"The shadow is a moral problem that challenges the whole ego-personality, for no one can become conscious of the shadow without considerable moral effort. To become conscious of it involves recognizing the dark aspects of the personality as present and real. This act is the essential condition for any kind of self-knowledge." - Carl Jung
"...the shadow belongs to the wholeness of the personality." - Carl Jung
In Christianity, Satan (which means 'adversary') or The Devil, we are told, is at work in the world. But most do not know who, what or where the enemy is. But Jung knew:
"...the 'adversary' is none other than ‘the other in me.'" - Carl Jung
Getting Free From Demons According to Jung
Carl Jung asserted that we must embrace the inner darkness. The shadow must be faced to overcome it. It is our awareness of this inner demon's existence that brings freedom from its control.
"One does not become enlightened by imagining figures of light but by making the darkness conscious." - Carl Jung
To depower or dethrone the demonic from dominating human thinking, the key is not to deny or resist it when at work. To do so only strengthens one's foe.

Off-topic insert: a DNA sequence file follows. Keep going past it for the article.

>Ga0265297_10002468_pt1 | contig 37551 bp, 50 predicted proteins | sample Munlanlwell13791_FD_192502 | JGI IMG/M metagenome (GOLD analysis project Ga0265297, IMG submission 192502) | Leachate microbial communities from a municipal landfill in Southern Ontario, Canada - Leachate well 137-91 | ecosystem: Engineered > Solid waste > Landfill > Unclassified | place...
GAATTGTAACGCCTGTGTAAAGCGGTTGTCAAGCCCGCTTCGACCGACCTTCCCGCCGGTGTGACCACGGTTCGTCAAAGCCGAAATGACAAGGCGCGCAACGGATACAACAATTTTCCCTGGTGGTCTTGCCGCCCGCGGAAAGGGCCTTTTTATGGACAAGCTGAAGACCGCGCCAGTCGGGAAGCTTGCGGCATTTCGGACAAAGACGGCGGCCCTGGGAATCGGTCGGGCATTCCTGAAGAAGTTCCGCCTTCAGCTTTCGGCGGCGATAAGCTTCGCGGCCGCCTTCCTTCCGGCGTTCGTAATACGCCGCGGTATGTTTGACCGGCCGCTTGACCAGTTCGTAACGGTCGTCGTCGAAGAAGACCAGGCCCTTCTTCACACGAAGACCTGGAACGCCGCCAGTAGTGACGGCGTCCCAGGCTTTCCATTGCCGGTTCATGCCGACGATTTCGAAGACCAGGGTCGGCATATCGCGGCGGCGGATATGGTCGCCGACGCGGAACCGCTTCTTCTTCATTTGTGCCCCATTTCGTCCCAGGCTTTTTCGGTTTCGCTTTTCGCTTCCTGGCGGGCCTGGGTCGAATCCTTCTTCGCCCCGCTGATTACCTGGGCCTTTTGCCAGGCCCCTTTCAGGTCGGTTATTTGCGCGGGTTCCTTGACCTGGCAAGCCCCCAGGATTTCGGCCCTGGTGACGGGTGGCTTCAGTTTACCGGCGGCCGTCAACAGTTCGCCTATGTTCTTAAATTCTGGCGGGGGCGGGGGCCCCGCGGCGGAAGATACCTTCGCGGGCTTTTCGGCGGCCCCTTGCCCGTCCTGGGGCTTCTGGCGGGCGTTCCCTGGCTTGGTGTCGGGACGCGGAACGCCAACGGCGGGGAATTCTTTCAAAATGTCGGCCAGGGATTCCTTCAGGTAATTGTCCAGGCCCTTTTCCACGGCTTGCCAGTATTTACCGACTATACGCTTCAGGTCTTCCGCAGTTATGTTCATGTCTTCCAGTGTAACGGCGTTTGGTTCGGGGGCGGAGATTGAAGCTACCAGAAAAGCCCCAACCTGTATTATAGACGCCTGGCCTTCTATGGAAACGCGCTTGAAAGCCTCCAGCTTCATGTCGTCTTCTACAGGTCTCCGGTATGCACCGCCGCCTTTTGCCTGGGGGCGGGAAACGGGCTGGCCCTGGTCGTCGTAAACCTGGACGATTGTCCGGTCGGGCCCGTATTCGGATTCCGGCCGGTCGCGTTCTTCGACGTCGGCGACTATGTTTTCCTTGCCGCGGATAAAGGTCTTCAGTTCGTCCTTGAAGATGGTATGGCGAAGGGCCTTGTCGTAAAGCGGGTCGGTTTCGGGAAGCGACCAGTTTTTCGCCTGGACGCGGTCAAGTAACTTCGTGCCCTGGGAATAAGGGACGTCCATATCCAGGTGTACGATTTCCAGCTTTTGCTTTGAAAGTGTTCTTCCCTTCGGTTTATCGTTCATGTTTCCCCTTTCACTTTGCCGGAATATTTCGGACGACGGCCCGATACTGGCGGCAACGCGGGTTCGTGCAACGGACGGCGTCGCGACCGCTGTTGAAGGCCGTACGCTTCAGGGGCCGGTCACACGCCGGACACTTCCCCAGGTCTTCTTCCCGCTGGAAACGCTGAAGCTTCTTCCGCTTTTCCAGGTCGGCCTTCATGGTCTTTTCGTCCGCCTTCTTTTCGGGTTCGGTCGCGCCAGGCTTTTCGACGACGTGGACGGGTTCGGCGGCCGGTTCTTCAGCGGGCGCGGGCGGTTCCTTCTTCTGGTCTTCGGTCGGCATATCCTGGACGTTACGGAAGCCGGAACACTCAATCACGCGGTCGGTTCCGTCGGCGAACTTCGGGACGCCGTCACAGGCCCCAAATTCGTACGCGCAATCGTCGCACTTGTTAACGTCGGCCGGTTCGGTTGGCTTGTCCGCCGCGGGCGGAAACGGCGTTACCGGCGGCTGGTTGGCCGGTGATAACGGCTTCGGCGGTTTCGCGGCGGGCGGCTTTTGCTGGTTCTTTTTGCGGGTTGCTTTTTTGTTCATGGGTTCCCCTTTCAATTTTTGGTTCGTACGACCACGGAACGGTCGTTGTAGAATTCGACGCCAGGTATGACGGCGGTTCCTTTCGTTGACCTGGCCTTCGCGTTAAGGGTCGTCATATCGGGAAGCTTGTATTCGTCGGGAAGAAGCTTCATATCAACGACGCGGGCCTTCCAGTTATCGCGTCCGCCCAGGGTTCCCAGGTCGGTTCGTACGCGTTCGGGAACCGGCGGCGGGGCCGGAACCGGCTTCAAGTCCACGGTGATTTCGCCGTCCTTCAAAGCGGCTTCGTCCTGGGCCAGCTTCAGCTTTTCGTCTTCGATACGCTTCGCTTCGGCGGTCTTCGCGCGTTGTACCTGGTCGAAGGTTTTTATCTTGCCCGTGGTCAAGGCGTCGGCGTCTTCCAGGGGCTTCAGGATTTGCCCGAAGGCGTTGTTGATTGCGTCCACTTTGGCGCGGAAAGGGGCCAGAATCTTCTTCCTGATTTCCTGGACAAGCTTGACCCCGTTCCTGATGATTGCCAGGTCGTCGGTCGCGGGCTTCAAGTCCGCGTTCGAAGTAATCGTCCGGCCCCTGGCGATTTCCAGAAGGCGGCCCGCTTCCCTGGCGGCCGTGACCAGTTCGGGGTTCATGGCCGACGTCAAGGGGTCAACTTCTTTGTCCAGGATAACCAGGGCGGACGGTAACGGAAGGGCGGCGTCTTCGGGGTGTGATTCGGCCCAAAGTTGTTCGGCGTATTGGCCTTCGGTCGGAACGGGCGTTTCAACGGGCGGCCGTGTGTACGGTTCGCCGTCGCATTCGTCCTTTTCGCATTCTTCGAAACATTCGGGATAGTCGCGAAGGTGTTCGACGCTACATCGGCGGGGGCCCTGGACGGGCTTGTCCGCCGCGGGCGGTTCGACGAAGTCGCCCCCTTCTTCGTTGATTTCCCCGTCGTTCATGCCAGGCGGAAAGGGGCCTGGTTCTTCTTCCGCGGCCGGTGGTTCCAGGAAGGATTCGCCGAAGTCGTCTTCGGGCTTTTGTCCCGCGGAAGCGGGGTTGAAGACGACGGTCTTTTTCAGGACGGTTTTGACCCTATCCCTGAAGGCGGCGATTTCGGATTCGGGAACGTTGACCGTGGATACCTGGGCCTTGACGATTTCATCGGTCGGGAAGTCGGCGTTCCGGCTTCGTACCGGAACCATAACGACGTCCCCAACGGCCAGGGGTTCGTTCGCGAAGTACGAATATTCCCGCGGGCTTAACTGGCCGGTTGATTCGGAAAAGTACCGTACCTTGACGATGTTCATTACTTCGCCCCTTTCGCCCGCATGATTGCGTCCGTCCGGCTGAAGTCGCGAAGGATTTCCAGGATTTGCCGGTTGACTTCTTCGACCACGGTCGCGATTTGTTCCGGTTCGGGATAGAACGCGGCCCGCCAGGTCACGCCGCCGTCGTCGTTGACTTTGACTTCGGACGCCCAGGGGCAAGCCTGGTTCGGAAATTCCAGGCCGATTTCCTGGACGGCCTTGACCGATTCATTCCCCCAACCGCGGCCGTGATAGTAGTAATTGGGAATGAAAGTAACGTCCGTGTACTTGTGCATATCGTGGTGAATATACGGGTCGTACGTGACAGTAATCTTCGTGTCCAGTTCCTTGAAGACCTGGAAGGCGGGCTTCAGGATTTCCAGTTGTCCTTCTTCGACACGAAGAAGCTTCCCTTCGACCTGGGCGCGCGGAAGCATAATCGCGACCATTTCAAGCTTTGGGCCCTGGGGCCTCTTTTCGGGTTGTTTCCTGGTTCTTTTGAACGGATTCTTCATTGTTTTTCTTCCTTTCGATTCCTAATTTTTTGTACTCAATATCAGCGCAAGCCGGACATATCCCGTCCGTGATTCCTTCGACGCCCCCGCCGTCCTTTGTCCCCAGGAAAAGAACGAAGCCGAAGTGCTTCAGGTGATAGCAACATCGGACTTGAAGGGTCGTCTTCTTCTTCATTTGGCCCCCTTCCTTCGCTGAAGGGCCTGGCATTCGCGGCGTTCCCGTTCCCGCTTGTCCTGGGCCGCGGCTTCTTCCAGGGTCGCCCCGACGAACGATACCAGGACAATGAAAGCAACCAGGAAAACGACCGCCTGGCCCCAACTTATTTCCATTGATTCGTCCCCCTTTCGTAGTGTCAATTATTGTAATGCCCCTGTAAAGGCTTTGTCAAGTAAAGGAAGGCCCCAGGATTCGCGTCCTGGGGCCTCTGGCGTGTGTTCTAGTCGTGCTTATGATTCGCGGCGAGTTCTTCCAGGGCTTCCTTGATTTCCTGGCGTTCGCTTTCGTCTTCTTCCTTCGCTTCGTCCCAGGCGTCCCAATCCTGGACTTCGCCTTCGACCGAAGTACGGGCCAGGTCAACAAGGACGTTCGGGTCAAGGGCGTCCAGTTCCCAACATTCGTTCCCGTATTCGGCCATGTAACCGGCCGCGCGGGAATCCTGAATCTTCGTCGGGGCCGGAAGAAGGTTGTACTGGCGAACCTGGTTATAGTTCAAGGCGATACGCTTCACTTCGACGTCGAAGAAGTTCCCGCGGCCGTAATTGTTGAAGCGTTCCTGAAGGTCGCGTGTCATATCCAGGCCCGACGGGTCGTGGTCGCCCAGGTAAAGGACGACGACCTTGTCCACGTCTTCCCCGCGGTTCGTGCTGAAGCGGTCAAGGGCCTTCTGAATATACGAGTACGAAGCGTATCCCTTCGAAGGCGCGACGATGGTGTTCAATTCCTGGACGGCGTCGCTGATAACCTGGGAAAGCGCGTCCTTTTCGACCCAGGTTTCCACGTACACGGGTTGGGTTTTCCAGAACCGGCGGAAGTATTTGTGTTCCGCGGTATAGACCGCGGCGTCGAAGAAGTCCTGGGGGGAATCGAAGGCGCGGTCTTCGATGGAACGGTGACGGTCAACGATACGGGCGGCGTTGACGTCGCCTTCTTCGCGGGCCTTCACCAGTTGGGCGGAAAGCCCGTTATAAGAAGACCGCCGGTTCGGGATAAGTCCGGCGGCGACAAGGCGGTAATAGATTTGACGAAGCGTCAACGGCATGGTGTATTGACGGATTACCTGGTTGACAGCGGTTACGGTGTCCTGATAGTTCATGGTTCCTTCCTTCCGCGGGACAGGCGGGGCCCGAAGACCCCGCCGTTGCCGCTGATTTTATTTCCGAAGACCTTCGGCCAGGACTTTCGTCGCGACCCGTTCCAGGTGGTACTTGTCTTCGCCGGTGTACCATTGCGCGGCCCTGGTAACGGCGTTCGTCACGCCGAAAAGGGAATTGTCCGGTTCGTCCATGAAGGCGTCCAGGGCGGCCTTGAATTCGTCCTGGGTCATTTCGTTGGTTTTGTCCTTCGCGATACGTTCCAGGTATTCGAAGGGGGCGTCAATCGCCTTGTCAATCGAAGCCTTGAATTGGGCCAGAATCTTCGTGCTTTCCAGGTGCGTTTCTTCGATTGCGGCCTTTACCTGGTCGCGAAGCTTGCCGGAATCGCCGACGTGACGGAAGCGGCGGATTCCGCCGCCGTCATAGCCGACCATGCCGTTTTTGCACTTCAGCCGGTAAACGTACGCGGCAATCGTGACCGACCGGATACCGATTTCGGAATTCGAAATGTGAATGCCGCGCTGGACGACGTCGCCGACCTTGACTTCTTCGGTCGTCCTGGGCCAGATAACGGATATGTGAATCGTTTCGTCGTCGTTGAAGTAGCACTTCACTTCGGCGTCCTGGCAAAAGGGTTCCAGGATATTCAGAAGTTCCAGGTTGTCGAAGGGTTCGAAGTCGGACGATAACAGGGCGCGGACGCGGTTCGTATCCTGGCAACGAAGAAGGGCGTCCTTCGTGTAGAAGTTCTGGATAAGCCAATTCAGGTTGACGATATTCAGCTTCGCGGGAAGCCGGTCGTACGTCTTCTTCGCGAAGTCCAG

"...if it (the Shadow) is repressed and isolated from consciousness, it never gets corrected and is liable to burst forth suddenly in a moment of unawareness. At all events, it forms an unconscious snag, thwarting our most well-meant intentions." - Carl Jung
"The educated man tries to repress the inferior man in himself, not realizing that by so doing he forces the latter into revolt." - Carl Jung
As we understand more about our mind and its traps, we become more aware of our deeper being. And our deeper being does not need to war against the shadow.
The shadow needs to be seen for what it is: something created by the mind. It is not real. It is a mental construct. Recognition of this inner darkness along with our ability to stop the thinking mind from running loose on its own is all that is needed to depower the demonic, false self.
If our inner demons are left in control, our mind will continue to disconnect us from our source, that is to say our deepest part. The condition created from this effect could be called 'a house divided.' This is the duality that Jung acknowledged as being the opposites inside of us.